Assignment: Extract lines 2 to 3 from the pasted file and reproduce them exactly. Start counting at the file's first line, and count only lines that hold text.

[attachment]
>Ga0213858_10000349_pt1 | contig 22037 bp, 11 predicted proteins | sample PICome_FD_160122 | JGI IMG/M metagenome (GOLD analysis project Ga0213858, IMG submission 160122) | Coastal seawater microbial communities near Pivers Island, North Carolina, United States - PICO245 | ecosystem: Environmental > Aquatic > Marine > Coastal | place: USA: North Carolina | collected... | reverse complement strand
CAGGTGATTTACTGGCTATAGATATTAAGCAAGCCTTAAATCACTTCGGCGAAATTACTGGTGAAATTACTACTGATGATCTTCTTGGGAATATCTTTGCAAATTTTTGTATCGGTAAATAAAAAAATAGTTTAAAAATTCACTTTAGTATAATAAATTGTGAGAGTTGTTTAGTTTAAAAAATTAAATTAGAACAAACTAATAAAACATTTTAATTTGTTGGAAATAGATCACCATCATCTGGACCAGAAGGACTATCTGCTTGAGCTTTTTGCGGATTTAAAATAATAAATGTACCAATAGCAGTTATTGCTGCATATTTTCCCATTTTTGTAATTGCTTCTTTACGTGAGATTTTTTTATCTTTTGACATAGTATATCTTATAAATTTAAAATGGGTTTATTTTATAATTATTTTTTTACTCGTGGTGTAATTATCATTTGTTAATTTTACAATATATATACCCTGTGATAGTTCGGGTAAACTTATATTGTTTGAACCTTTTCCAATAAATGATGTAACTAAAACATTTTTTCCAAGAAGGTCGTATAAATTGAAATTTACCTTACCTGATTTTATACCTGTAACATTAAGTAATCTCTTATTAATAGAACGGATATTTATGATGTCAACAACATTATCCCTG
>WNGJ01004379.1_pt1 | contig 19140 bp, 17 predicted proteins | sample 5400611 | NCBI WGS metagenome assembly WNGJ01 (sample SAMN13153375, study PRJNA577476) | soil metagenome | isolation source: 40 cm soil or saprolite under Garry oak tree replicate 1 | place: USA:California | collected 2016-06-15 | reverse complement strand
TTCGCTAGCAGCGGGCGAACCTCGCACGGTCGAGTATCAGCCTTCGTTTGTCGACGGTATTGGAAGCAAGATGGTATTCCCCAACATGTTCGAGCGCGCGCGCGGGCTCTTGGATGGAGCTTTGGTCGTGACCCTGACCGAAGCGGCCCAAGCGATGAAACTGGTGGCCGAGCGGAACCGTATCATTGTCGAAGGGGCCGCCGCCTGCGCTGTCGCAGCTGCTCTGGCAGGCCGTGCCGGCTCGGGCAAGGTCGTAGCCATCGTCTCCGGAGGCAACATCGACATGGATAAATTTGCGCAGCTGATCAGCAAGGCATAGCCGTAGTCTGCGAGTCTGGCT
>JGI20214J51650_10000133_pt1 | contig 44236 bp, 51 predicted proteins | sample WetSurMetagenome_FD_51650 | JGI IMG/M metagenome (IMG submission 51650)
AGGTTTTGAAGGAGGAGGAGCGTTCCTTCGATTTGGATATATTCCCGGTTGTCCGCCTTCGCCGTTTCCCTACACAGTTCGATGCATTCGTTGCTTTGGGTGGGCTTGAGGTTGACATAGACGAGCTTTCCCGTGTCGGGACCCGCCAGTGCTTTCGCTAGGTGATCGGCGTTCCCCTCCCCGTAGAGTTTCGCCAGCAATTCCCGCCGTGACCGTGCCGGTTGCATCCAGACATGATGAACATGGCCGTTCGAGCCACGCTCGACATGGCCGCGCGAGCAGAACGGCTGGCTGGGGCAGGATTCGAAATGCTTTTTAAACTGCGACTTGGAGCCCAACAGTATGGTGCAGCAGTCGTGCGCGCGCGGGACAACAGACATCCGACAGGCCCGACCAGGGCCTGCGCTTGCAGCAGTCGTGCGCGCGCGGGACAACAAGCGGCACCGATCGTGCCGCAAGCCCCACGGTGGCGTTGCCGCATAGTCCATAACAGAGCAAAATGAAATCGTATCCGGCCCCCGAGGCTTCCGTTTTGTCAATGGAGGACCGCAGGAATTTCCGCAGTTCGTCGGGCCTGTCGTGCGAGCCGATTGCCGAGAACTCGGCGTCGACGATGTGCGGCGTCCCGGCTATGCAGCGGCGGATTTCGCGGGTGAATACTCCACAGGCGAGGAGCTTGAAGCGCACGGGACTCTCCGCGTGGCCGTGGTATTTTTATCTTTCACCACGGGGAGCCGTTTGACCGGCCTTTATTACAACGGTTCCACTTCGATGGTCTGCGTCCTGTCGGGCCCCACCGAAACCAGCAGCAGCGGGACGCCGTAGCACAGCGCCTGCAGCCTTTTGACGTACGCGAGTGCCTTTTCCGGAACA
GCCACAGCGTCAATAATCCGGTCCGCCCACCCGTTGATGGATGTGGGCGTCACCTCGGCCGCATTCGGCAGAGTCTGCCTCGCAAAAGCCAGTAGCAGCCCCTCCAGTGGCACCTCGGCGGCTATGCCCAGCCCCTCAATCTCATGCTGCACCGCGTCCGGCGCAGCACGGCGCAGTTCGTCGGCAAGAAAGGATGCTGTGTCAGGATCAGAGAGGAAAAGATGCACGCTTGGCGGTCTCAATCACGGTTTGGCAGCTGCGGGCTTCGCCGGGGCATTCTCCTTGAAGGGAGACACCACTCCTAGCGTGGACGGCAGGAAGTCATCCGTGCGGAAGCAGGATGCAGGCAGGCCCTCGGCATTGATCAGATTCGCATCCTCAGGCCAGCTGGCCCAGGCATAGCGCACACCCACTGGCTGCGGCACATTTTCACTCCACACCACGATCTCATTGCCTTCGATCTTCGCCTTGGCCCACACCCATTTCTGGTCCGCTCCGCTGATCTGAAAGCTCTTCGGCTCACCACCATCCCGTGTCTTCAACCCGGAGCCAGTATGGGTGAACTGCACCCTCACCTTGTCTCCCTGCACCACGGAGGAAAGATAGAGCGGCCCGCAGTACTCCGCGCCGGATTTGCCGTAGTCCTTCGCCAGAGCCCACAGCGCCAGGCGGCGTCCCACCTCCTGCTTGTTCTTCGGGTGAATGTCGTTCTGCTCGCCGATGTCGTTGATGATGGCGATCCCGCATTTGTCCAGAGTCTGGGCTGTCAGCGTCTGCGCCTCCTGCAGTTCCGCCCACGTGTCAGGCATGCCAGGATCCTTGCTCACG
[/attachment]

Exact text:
CAGGTGATTTACTGGCTATAGATATTAAGCAAGCCTTAAATCACTTCGGCGAAATTACTGGTGAAATTACTACTGATGATCTTCTTGGGAATATCTTTGCAAATTTTTGTATCGGTAAATAAAAAAATAGTTTAAAAATTCACTTTAGTATAATAAATTGTGAGAGTTGTTTAGTTTAAAAAATTAAATTAGAACAAACTAATAAAACATTTTAATTTGTTGGAAATAGATCACCATCATCTGGACCAGAAGGACTATCTGCTTGAGCTTTTTGCGGATTTAAAATAATAAATGTACCAATAGCAGTTATTGCTGCATATTTTCCCATTTTTGTAATTGCTTCTTTACGTGAGATTTTTTTATCTTTTGACATAGTATATCTTATAAATTTAAAATGGGTTTATTTTATAATTATTTTTTTACTCGTGGTGTAATTATCATTTGTTAATTTTACAATATATATACCCTGTGATAGTTCGGGTAAACTTATATTGTTTGAACCTTTTCCAATAAATGATGTAACTAAAACATTTTTTCCAAGAAGGTCGTATAAATTGAAATTTACCTTACCTGATTTTATACCTGTAACATTAAGTAATCTCTTATTAATAGAACGGATATTTATGATGTCAACAACATTATCCCTG
>WNGJ01004379.1_pt1 | contig 19140 bp, 17 predicted proteins | sample 5400611 | NCBI WGS metagenome assembly WNGJ01 (sample SAMN13153375, study PRJNA577476) | soil metagenome | isolation source: 40 cm soil or saprolite under Garry oak tree replicate 1 | place: USA:California | collected 2016-06-15 | reverse complement strand